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Winter Tips For Livestock

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With winter fast approaching, it is time to prepare your livestock for the upcoming cold season. The following tips can help maximize the performance of your animals this winter:

Proper Feeding

The main goal of feeding in the winter is to maintain body condition and, in pregnant animals, provide adequate nutrition for the growing fetus. Cattle require 1% more energy from their diet for every degree that is below their (environmental) critical temperature.1 For beef cattle with a heavy, dry, winter coat, their (environmental) critical temperature is 19˚ F. The chart below demonstrates the relationship between temperature and energy needs.

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Cost vs. Value: Why Cheaper Is Not Always Better

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By Erik Brettingen, B.S.

With the large selection of products available to the farming community, knowing what is needed, what isn’t, and which product to buy can be difficult to sort out. Cost often plays a role in making the selection between different products and services. While cost is important to consider, looking at a product’s value is a wiser approach to efficient decision making.

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Calves, Cold Weather And Calories

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By Alex Austin, B.S.

It’s no secret that calves can be more prone to health issues when temperatures decrease. We know that proper bedding, calf jackets and avoiding drafts are all important in keeping calves warm in the winter. An often overlooked solution is providing the calf with additional calories.

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Understanding The Principles Of Calf Barn Ventilation

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By Jessica Getschel, B.S.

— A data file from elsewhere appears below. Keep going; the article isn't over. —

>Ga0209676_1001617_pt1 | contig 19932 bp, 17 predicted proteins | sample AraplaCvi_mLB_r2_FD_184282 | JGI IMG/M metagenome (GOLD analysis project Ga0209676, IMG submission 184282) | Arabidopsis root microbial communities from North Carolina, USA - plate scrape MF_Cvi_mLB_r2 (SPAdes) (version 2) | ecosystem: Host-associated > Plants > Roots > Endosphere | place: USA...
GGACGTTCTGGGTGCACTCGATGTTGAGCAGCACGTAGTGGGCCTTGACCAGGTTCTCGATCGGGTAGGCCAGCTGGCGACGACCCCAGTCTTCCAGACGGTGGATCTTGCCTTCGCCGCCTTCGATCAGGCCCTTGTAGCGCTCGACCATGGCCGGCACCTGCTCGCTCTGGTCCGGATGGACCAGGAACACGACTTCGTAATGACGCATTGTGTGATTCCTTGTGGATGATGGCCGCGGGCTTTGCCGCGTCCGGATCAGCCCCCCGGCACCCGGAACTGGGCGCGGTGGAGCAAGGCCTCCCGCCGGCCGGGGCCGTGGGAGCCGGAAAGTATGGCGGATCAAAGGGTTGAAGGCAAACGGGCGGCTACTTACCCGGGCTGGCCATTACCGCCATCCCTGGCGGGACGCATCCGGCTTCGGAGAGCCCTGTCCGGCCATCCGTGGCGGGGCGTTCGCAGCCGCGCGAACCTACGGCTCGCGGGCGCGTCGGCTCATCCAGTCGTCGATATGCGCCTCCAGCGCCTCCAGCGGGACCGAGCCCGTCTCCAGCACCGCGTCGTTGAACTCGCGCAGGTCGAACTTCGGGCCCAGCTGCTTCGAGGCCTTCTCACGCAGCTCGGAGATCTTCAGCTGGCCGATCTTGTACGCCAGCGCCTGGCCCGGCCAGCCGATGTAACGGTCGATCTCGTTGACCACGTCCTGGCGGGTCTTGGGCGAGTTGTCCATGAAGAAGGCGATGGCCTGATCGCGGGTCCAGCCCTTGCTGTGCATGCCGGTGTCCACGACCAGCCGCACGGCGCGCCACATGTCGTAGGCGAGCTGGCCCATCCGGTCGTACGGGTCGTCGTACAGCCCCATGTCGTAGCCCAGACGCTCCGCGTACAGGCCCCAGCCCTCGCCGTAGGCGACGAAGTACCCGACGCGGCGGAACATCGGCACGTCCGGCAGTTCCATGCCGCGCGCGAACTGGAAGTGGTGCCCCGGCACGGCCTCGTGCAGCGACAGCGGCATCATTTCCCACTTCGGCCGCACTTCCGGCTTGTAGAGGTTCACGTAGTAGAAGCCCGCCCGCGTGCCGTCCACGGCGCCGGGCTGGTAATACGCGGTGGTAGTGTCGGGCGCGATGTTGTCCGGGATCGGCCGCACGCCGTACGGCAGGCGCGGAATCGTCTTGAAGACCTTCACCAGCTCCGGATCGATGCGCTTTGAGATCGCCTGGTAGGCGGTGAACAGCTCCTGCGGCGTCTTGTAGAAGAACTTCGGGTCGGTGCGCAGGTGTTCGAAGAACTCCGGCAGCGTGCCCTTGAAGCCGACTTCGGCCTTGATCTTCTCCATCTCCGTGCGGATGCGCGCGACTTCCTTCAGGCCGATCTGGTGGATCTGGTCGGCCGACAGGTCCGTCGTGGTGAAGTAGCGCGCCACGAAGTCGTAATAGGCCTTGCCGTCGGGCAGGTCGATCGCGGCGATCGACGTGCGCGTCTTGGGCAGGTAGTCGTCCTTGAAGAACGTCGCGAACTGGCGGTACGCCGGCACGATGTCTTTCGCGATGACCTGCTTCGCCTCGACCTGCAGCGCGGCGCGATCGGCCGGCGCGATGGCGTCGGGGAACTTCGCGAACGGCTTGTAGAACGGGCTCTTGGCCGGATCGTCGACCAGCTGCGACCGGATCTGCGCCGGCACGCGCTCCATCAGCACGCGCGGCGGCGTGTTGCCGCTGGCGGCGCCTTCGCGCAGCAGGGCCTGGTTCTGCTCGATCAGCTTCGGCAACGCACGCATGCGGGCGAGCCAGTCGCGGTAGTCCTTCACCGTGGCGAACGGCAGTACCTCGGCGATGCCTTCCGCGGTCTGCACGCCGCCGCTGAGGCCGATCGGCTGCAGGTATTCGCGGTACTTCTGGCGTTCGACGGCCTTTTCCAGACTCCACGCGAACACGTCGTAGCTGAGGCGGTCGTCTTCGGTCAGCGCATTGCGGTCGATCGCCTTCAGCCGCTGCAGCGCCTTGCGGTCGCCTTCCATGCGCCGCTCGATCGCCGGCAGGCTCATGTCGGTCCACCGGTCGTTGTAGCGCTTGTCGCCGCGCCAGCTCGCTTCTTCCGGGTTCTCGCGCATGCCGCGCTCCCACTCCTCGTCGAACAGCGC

Understanding the basic principles of calf barn ventilation is essential in evaluating the many different ventilation options available today. There is no single ventilation system that will work for every situation because each calf barn is unique in its structure and layout.

The goal of a properly designed ventilation system should be to provide clean, fresh air at all times for healthy calf development. Ventilation is responsible for removing accumulated heat, moisture, air borne pathogens and noxious gases from the animal’s environment. These factors support the rationale behind ventilating year round, as moisture, pathogens and gases are constantly being released and a buildup of these factors leads to respiratory stress in calves.

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Improving Longevity In Your Dairy Herd

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By Teresa Marker, B.S.

Healthy cows tend to stay in the herd longer.  Currently, in the United States, the average productive lifetime for a dairy cow is 2.5 lactations. A cow does not mature until five years of age.  Many cows are involuntarily lost during the first two months of lactation. The majority of these animals are removed from the herd due to poor transitions, lameness, mastitis and reproductive issues. There are several ways to improve longevity of a dairy herd which will ultimately lead to improved milk production and profitability for the dairy farm. Strategies to improve longevity on the dairy farm include: cull based on parity, bring in less heifers every year, improve the transition into lactation, focus on colostrum management, feed quality forage, and provide proper nutrition for all groups.